Would You Pay to Create?

It is an encouraging time to be an artist. Social media has provided artists with many tools to promote themselves without the help of agents, publishers, stores and sales.

However, all of these things are fleeting and contingent. There are waves of these good times that come in different forms. At one point, mass-market paperbacks were a revolutionary way for publishers to save money. After a while, the trend shifted away from buying them and, for various other reasons, mass-market paperbacks were only a priority for certain kinds of books.

It's all in flux. Right now, things like Instagram are good for pictures, Smashwords and Amazon are good for ebooks and facebook seems to be beneficial to pretty much every kind of art.

The only problem is that these forms of media come with an ever-changing, strict set of rules which more favor art that is easily digestible. You might find yourself compromising your art in order to fit it into the package favored by a particular medium. After a while, these forms of media will fade away as things do. Maybe it'll take a while, but they won't be around forever.

I say this not to alarm you, but to encourage you to question what it is that causes you to create what you create. Do you create it because you think it is easy and will make you money, or do you create it because you love it? If you just want to make money, that's fine, but don't be surprised when you no longer can. Nothing lasts forever.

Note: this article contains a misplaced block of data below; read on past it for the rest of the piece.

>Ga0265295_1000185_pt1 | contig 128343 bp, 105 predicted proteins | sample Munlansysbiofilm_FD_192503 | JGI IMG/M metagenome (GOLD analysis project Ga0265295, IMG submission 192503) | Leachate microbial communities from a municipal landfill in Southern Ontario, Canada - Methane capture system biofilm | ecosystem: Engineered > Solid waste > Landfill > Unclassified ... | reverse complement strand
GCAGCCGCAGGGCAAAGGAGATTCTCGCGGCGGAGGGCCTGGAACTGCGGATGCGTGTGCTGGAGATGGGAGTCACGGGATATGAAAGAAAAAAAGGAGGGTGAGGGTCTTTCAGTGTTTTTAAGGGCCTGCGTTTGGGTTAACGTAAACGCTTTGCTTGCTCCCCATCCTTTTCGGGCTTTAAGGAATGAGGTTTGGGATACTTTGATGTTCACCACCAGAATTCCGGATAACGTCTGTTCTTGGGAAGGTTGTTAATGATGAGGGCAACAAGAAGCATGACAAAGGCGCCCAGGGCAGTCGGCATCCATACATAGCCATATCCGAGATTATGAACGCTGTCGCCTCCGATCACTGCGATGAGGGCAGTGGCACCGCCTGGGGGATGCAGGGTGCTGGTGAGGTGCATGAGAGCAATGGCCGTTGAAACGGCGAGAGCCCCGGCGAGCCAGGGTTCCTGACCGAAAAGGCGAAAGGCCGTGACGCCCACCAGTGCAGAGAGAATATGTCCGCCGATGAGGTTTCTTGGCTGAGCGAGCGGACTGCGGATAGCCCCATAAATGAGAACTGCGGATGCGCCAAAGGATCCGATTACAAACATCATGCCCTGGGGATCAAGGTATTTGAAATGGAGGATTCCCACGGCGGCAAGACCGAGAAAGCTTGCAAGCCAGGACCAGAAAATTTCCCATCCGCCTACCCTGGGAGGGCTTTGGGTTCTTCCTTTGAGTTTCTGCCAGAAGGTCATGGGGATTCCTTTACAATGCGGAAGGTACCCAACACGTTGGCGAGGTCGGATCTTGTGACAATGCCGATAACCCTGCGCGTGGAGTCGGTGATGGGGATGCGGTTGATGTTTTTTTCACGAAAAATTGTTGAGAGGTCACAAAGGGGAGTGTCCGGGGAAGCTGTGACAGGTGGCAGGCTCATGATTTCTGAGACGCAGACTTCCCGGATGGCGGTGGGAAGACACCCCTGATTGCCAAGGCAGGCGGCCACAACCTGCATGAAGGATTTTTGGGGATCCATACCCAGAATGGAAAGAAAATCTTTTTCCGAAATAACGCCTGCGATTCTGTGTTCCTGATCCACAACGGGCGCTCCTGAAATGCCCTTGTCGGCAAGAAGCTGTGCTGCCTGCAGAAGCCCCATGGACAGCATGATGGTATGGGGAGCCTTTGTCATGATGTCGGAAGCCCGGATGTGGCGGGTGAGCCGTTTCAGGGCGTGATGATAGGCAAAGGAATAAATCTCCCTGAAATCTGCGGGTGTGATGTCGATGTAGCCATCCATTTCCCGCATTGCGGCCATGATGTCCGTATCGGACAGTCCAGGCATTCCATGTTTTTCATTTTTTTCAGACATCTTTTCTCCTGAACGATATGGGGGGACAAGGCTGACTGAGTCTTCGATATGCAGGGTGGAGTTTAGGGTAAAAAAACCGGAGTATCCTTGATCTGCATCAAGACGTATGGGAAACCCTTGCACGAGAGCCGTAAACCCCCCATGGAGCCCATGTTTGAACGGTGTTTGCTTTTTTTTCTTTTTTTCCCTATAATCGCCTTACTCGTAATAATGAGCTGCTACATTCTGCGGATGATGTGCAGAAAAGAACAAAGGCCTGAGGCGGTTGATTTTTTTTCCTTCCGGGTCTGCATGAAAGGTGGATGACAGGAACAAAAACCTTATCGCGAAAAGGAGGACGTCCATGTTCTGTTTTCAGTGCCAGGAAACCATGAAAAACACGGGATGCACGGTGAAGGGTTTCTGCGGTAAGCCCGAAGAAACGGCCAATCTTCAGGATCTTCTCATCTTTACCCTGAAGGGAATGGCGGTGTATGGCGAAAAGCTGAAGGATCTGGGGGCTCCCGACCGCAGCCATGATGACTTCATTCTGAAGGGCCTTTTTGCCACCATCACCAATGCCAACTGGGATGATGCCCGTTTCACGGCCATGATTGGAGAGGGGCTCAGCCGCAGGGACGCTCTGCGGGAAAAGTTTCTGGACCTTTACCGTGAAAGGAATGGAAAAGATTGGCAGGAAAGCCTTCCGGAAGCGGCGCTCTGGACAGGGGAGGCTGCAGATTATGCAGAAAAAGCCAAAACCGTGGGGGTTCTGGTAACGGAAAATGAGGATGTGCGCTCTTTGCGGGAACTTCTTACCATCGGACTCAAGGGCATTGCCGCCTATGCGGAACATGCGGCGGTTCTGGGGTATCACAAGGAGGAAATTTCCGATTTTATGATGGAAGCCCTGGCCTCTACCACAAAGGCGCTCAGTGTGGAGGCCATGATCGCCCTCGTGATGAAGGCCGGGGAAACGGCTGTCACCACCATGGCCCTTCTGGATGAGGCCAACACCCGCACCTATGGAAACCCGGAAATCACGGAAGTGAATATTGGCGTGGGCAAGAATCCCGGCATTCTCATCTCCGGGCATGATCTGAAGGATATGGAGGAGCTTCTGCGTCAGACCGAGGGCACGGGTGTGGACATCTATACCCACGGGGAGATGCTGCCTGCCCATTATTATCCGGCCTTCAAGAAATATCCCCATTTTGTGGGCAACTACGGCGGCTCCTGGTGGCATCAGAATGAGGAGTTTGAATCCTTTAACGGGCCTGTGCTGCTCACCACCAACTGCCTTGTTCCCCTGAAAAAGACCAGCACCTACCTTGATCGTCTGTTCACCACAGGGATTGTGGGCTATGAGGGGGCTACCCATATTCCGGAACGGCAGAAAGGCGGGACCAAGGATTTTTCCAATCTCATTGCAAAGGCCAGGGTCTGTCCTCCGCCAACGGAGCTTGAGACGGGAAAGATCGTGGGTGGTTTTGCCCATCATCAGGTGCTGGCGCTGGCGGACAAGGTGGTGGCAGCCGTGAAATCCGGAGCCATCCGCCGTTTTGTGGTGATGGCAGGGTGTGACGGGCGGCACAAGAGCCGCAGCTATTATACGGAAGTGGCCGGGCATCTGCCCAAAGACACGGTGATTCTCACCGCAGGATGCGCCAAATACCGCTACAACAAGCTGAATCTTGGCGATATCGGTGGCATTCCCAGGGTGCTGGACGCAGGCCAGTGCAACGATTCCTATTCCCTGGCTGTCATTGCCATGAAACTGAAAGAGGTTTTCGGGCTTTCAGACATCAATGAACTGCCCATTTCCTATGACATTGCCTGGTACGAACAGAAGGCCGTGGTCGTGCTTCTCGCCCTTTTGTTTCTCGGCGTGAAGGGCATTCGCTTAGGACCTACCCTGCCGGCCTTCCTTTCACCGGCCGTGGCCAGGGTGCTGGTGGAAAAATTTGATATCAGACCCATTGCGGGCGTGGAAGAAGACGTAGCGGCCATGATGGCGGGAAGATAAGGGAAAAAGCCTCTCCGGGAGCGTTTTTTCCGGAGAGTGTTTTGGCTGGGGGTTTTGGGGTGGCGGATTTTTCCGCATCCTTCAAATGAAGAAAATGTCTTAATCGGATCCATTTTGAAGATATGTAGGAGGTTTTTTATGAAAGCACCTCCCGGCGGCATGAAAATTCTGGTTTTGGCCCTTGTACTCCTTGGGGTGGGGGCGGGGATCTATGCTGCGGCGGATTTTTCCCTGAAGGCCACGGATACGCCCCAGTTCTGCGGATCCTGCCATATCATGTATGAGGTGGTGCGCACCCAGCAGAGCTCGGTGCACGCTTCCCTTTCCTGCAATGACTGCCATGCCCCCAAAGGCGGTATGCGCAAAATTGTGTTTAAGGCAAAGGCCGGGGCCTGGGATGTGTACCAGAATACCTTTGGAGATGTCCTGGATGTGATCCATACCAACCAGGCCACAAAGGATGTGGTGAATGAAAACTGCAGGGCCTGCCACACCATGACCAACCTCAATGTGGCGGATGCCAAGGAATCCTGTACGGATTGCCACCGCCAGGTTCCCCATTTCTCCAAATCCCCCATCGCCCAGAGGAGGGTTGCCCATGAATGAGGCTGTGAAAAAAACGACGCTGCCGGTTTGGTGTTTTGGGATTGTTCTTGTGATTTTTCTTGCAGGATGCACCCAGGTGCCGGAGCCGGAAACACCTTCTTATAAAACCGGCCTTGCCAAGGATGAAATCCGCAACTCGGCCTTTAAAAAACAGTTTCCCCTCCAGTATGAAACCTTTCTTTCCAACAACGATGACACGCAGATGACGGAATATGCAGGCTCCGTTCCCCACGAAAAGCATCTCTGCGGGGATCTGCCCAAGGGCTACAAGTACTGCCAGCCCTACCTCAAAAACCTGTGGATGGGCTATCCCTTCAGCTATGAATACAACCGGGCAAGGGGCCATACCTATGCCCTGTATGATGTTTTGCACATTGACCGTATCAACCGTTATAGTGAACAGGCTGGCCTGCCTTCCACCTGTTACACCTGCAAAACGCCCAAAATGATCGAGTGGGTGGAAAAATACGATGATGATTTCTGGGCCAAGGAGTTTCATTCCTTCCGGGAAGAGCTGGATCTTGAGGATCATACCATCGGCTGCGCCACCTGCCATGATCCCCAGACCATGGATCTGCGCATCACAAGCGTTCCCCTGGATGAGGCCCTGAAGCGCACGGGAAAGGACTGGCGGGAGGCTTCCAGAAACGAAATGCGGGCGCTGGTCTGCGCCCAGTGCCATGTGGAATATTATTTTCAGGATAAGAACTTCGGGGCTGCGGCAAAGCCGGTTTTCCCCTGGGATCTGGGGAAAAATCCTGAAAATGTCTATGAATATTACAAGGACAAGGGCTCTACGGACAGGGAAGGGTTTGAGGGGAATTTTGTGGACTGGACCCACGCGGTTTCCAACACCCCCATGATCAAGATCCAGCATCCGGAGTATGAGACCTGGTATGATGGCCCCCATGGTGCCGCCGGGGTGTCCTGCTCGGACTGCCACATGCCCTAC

However, I would put this question to you. If you absolutely had to, would you pay money to create what you love creating? If the answer is yes, you're probably in the best position. That is not to say you should pay, but it gives you an idea of where you're heart is at. What length are you willing to go to do what you love? Would you create it even if there was a possibility no one would see it?

I don't say this in an attempt to make you isolate yourself from the world, but to keep you from getting discouraged. If anything, having an attitude of creation that comes from a love of the work will keep you coming back to the world even after what would be considered worldly ‘failure.'

Remember, even though these forms of media are contingent, you can adapt. Walt Whitman went door to door selling printed copies of Leaves of Grass. Instagram is great, but what if it's not around forever? Get a website and put up flyers for it where people can see your work. As a matter of fact, your website won't be around forever either. Set up a booth. Put out business cards. The only person who is going to stop you is yourself.

Smashwords and Amazon work great for getting digital copies of your book out, but what if they go bankrupt someday? You can weep, or you can take action. Get a website where you have your own digitally formatted copies of your work available. It will take more work, but it's what you love. Learn how to make books from the bottom up and try making a few of your own. Use a room in your house as an art gallery for your paintings. Have concerts in your back yard or someone else's.

These are all means of making your work available. Most artists would love to have major promotion for their work and that's wonderful. However, just be aware of the fact that all the avenues you could go through have a beginning and will also have an end. All those beginnings happened because someone decided to start out small and put the work in. Always remember that you can do the same. Artists always have many options. If you feel like options are few, create some new ones. Creating things is what artists do.